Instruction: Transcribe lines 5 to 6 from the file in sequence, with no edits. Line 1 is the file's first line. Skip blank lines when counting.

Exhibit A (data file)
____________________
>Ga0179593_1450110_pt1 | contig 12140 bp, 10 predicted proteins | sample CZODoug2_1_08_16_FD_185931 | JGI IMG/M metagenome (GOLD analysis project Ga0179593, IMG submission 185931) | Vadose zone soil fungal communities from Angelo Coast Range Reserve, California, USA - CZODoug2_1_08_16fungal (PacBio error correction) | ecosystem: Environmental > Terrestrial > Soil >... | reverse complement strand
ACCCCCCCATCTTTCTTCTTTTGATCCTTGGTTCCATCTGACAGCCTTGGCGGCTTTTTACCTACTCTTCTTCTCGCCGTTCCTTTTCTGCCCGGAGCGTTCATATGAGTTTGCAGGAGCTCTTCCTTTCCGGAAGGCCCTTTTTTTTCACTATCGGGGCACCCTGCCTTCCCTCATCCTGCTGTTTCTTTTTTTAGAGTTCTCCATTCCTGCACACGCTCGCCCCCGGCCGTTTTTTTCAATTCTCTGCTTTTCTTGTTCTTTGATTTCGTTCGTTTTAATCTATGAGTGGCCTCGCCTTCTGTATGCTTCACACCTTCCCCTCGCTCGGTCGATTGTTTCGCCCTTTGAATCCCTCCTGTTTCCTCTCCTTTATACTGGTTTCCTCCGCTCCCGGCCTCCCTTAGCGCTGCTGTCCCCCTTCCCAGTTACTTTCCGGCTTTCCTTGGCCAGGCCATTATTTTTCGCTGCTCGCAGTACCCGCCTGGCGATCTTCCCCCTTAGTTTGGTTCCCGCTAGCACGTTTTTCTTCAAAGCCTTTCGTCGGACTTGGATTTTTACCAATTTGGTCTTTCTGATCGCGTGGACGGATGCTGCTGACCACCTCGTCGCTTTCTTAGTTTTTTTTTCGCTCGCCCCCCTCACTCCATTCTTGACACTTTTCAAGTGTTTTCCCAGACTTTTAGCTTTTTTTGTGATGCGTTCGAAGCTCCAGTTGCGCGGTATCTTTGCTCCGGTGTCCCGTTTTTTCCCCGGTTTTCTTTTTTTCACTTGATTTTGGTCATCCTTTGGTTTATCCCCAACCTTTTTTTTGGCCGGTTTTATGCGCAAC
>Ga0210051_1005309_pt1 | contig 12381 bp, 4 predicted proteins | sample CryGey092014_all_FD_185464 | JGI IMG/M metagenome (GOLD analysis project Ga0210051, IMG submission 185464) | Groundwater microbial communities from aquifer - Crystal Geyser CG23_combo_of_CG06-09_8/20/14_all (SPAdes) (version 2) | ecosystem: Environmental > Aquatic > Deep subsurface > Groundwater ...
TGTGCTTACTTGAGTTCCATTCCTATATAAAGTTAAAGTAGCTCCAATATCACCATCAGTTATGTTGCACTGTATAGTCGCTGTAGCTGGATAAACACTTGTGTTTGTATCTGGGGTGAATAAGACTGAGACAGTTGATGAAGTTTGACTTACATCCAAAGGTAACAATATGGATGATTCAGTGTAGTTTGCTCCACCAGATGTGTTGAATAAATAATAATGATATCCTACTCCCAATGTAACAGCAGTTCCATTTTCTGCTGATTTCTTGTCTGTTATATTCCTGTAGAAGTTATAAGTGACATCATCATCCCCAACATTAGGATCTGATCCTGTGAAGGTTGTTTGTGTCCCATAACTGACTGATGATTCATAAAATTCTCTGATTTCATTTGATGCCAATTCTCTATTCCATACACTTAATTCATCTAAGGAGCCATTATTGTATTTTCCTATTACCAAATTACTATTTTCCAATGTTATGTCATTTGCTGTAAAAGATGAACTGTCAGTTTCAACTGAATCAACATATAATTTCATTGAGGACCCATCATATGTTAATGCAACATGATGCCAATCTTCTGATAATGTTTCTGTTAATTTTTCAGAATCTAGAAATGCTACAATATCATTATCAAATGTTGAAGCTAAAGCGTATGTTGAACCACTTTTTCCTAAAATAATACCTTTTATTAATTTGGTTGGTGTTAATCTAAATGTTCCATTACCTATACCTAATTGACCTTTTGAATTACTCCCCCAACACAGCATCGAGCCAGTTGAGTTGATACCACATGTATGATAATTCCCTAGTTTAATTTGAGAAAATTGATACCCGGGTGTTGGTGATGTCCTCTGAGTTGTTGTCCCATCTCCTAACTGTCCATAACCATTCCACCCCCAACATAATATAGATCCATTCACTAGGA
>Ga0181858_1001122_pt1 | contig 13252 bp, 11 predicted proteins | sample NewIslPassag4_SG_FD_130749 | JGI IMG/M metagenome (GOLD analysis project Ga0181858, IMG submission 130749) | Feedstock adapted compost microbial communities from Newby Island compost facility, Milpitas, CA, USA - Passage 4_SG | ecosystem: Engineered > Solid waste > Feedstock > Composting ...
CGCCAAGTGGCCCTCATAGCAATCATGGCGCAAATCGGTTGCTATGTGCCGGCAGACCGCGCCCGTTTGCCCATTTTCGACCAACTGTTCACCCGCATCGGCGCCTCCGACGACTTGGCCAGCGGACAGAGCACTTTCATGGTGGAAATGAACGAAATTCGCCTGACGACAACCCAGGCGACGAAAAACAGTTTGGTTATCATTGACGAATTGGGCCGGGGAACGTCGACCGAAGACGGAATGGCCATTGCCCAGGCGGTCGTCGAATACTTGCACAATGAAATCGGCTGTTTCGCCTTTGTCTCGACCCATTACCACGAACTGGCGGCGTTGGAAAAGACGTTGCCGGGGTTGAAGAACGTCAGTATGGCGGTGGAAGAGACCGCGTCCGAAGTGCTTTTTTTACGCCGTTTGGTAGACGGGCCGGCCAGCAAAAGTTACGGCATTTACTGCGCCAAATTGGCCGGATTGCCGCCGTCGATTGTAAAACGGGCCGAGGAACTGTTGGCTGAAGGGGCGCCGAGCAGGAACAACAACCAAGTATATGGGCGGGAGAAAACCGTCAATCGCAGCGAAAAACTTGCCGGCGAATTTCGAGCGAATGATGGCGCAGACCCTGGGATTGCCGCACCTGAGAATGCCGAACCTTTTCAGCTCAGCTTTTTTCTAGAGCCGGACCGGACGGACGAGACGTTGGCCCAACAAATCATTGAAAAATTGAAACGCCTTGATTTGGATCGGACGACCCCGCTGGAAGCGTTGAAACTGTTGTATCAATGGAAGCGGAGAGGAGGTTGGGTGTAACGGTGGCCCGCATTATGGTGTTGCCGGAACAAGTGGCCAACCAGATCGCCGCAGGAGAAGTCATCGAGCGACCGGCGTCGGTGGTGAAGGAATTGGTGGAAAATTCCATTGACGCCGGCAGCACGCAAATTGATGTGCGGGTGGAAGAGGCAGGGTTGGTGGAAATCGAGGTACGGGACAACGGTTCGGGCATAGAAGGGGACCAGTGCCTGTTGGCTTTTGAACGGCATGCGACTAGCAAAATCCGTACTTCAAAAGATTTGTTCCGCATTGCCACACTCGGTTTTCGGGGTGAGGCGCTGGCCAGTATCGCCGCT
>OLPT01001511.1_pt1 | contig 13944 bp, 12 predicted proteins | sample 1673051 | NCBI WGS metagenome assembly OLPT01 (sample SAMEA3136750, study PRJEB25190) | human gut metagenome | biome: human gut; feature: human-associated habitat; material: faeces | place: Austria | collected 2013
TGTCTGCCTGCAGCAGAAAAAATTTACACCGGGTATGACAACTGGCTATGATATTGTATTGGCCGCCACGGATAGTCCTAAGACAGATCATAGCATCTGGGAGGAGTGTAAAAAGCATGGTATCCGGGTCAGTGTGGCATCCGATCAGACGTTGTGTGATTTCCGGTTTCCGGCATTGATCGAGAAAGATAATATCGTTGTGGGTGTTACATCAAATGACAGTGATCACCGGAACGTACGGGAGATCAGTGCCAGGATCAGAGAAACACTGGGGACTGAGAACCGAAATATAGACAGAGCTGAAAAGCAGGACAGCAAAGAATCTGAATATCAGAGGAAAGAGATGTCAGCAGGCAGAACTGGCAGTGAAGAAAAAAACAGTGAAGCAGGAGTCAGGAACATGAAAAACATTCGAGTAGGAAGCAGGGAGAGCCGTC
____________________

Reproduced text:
>Ga0181858_1001122_pt1 | contig 13252 bp, 11 predicted proteins | sample NewIslPassag4_SG_FD_130749 | JGI IMG/M metagenome (GOLD analysis project Ga0181858, IMG submission 130749) | Feedstock adapted compost microbial communities from Newby Island compost facility, Milpitas, CA, USA - Passage 4_SG | ecosystem: Engineered > Solid waste > Feedstock > Composting ...
CGCCAAGTGGCCCTCATAGCAATCATGGCGCAAATCGGTTGCTATGTGCCGGCAGACCGCGCCCGTTTGCCCATTTTCGACCAACTGTTCACCCGCATCGGCGCCTCCGACGACTTGGCCAGCGGACAGAGCACTTTCATGGTGGAAATGAACGAAATTCGCCTGACGACAACCCAGGCGACGAAAAACAGTTTGGTTATCATTGACGAATTGGGCCGGGGAACGTCGACCGAAGACGGAATGGCCATTGCCCAGGCGGTCGTCGAATACTTGCACAATGAAATCGGCTGTTTCGCCTTTGTCTCGACCCATTACCACGAACTGGCGGCGTTGGAAAAGACGTTGCCGGGGTTGAAGAACGTCAGTATGGCGGTGGAAGAGACCGCGTCCGAAGTGCTTTTTTTACGCCGTTTGGTAGACGGGCCGGCCAGCAAAAGTTACGGCATTTACTGCGCCAAATTGGCCGGATTGCCGCCGTCGATTGTAAAACGGGCCGAGGAACTGTTGGCTGAAGGGGCGCCGAGCAGGAACAACAACCAAGTATATGGGCGGGAGAAAACCGTCAATCGCAGCGAAAAACTTGCCGGCGAATTTCGAGCGAATGATGGCGCAGACCCTGGGATTGCCGCACCTGAGAATGCCGAACCTTTTCAGCTCAGCTTTTTTCTAGAGCCGGACCGGACGGACGAGACGTTGGCCCAACAAATCATTGAAAAATTGAAACGCCTTGATTTGGATCGGACGACCCCGCTGGAAGCGTTGAAACTGTTGTATCAATGGAAGCGGAGAGGAGGTTGGGTGTAACGGTGGCCCGCATTATGGTGTTGCCGGAACAAGTGGCCAACCAGATCGCCGCAGGAGAAGTCATCGAGCGACCGGCGTCGGTGGTGAAGGAATTGGTGGAAAATTCCATTGACGCCGGCAGCACGCAAATTGATGTGCGGGTGGAAGAGGCAGGGTTGGTGGAAATCGAGGTACGGGACAACGGTTCGGGCATAGAAGGGGACCAGTGCCTGTTGGCTTTTGAACGGCATGCGACTAGCAAAATCCGTACTTCAAAAGATTTGTTCCGCATTGCCACACTCGGTTTTCGGGGTGAGGCGCTGGCCAGTATCGCCGCT